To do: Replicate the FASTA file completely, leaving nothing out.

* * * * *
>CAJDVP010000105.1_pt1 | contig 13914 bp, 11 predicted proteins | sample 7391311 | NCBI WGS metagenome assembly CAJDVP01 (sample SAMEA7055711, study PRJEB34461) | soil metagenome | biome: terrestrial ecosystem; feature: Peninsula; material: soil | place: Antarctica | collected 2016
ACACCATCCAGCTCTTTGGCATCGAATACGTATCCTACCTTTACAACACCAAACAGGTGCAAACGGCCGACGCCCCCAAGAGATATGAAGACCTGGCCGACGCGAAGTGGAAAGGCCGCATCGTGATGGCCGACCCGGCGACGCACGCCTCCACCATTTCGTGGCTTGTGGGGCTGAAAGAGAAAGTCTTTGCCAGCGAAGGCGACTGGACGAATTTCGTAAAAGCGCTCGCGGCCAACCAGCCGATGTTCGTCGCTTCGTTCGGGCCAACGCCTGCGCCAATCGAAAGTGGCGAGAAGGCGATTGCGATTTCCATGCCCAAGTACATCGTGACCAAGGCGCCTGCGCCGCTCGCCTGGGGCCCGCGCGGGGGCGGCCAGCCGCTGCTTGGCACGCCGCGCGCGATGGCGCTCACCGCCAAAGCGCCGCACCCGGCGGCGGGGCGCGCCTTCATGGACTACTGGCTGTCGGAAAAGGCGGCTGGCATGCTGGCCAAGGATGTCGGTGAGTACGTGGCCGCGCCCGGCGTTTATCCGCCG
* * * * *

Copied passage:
>CAJDVP010000105.1_pt1 | contig 13914 bp, 11 predicted proteins | sample 7391311 | NCBI WGS metagenome assembly CAJDVP01 (sample SAMEA7055711, study PRJEB34461) | soil metagenome | biome: terrestrial ecosystem; feature: Peninsula; material: soil | place: Antarctica | collected 2016
ACACCATCCAGCTCTTTGGCATCGAATACGTATCCTACCTTTACAACACCAAACAGGTGCAAACGGCCGACGCCCCCAAGAGATATGAAGACCTGGCCGACGCGAAGTGGAAAGGCCGCATCGTGATGGCCGACCCGGCGACGCACGCCTCCACCATTTCGTGGCTTGTGGGGCTGAAAGAGAAAGTCTTTGCCAGCGAAGGCGACTGGACGAATTTCGTAAAAGCGCTCGCGGCCAACCAGCCGATGTTCGTCGCTTCGTTCGGGCCAACGCCTGCGCCAATCGAAAGTGGCGAGAAGGCGATTGCGATTTCCATGCCCAAGTACATCGTGACCAAGGCGCCTGCGCCGCTCGCCTGGGGCCCGCGCGGGGGCGGCCAGCCGCTGCTTGGCACGCCGCGCGCGATGGCGCTCACCGCCAAAGCGCCGCACCCGGCGGCGGGGCGCGCCTTCATGGACTACTGGCTGTCGGAAAAGGCGGCTGGCATGCTGGCCAAGGATGTCGGTGAGTACGTGGCCGCGCCCGGCGTTTATCCGCCG